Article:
Crown Royal whisky wanted to elevate everyday moments into reasons to celebrate. The #reignon campaign showcased the liquid in heroic visuals along with some pretty dang snappy headlines, if I do say so myself.
Arby’s wanted to entertain and enlighten customers in places that can be a little boring: waiting in line, in the drive-thru or motoring past the store. Taking a cue from the “We have the meats” campaign, I had some fun helping them talk the talk and connect with consumers.
Mercedes-Benz Sprinter is a renowned powerhouse. Add a 4x4 version and it becomes unstoppable. The first commercial 4x4 van available in the USA called for a launch campaign designed to create awareness and drive sales. Showcasing extreme examples of its everywhere ability, the Sprinter 4x4 campaign eventually led to bidding wars for the available vehicles. Was it the machine…or the marketing? Yes.
FirstNet Built by AT&T
FirstNet (Built by AT&T) is the dedicated broadband network created exclusively for first responders. A rare (and sometimes) tricky private-public partnership, the FirstNet’s advanced reliability and connectivity give law enforcement, fire and EMS a better tool to help save even more lives. Various ads targeted public safety professionals to drive awareness and support the overarching “Here For Life” campaign. In good news for first responder and communities nationwide, states as well as public safety agencies signed up for FirstNet at rates that eclipsed even the most ambitious goals.
Parlee builds the most coveted carbon-fiber bicycle frames in the USA. When road bicycles began offering disc brakes (as opposed to rim brakes), Parlee wanted cyclists to know they were years ahead of the pack. I created the “Become a disciple” (accent on “disc”) campaign to inform consumers of Parlee’s long-term expertise in designing and building disc-brake road bikes. Ironically, sales were unstoppable.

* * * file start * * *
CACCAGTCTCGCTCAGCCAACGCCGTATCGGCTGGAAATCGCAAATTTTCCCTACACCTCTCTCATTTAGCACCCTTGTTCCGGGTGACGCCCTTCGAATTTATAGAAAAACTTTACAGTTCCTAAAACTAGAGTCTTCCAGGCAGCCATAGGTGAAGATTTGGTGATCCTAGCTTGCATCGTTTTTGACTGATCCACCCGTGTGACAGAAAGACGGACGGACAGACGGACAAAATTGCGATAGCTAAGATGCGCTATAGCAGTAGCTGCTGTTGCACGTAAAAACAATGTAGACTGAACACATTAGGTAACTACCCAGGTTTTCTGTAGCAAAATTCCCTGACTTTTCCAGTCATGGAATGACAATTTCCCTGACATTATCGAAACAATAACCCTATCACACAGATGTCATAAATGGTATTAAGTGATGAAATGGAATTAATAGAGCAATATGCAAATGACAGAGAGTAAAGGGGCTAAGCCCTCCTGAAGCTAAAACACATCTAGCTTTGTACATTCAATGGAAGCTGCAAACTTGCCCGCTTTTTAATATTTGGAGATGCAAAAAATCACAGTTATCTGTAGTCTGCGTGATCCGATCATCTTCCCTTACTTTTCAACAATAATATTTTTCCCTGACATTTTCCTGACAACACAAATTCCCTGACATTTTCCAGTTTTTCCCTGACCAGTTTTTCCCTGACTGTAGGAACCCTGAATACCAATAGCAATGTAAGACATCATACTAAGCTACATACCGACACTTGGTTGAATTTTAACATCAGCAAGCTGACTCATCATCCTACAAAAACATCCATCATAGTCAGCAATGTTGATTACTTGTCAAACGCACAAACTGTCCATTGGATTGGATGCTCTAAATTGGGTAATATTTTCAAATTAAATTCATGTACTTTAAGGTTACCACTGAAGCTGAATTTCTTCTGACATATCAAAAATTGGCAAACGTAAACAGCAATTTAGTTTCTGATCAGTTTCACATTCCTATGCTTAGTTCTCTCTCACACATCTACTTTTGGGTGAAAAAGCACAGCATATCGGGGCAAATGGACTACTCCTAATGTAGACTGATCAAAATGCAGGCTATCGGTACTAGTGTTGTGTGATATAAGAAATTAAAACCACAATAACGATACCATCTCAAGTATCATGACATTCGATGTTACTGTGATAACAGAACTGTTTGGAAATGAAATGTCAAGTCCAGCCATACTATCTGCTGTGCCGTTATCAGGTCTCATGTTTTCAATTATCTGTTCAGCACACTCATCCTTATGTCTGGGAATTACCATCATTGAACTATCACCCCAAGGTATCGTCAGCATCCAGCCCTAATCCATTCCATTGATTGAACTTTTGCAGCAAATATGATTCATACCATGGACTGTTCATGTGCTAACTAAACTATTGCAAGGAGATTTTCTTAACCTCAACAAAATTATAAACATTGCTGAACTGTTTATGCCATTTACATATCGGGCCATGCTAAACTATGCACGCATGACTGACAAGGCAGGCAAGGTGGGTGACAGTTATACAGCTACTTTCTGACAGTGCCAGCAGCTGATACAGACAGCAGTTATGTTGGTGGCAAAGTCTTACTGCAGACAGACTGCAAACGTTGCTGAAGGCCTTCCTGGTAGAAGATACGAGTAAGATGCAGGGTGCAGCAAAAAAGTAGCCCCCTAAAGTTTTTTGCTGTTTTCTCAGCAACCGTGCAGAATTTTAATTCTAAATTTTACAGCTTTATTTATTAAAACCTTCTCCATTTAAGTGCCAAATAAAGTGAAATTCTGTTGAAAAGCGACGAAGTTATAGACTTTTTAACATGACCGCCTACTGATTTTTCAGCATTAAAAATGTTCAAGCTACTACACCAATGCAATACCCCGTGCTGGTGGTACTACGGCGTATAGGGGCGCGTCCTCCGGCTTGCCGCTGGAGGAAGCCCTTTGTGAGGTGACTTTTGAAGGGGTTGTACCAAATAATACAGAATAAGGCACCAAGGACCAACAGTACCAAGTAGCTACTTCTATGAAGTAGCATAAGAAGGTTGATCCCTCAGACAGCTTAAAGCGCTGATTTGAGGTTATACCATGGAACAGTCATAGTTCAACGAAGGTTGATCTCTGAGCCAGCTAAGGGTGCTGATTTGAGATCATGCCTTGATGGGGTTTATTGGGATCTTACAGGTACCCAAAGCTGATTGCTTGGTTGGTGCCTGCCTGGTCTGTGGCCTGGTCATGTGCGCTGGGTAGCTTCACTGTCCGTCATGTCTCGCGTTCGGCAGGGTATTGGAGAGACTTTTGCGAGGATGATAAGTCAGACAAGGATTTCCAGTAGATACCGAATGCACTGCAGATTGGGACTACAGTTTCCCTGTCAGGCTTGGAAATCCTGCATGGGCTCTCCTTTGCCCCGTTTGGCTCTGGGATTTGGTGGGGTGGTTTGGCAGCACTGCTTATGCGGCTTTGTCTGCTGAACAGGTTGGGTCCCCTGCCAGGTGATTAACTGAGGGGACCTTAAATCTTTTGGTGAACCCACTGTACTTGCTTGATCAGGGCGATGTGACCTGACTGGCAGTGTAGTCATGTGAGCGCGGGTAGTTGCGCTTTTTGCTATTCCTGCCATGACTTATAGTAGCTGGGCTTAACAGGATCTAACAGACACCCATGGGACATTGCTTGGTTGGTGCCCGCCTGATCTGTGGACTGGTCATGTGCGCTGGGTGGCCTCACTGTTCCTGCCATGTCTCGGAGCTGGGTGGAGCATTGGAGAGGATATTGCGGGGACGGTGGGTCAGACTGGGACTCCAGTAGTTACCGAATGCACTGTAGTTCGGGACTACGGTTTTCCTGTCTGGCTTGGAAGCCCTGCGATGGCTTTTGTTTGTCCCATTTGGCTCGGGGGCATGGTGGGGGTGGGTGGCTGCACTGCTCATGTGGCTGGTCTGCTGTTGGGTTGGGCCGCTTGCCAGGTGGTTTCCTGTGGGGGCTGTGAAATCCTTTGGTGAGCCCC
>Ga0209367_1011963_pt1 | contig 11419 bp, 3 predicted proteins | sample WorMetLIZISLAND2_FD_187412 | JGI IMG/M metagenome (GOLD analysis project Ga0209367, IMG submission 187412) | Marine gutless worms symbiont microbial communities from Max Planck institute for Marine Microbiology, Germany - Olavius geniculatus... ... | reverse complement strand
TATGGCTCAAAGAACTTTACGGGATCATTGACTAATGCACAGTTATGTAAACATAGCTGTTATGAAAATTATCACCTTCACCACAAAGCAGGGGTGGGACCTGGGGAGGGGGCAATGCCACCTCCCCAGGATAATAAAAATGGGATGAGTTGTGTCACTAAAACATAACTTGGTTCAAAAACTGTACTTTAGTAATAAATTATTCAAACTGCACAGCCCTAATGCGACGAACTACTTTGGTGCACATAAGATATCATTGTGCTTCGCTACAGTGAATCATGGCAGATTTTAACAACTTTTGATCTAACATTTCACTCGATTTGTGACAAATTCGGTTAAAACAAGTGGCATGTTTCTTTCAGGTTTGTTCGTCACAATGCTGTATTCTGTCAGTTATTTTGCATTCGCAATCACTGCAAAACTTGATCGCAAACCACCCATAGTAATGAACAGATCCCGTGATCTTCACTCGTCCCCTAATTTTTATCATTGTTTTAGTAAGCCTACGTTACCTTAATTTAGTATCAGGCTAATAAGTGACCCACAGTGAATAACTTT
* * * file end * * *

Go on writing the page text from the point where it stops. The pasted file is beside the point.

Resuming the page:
Public safety across communities throughout the USA have a big problem: technology isn’t keeping pace to help protect lives. When Uber can find you faster than your local law enforcement agency, that’s a deadly problem. I created and supported AT&T’s “Smarter is Safer” campaign to help the company convince others that the investment in Next-Generation 9-1-1 technology will save lives with the first name in emergency communications.
The launch of the “Simply Perfect” campaign helped re-establish Patron from challenger tequila names. Solidifying its position as the preeminent brand in the segment. Extending the campaign to off-premise locations showcased Patron as a premium idea for the holiday season—or any season. Duty-free retail locations offered collectible packaging featuring commissioned designs that highlighted both the liquid’s artistry and mixability.
Cannondale is a “mature” brand in the American cycling market. Needing to stand out from the ever-growing peloton of brands, they agreed to embrace a more conversational tone that showcased a deep understanding of their consumers. Having ridden my road bike nearly 30,000 miles in the last few years, I combined my marketing insights with my passion for cycling to connect with my fellow cyclists in a common language. Ongoing work for Cannondale includes ads, web content, naming (Slate, Touring) and more.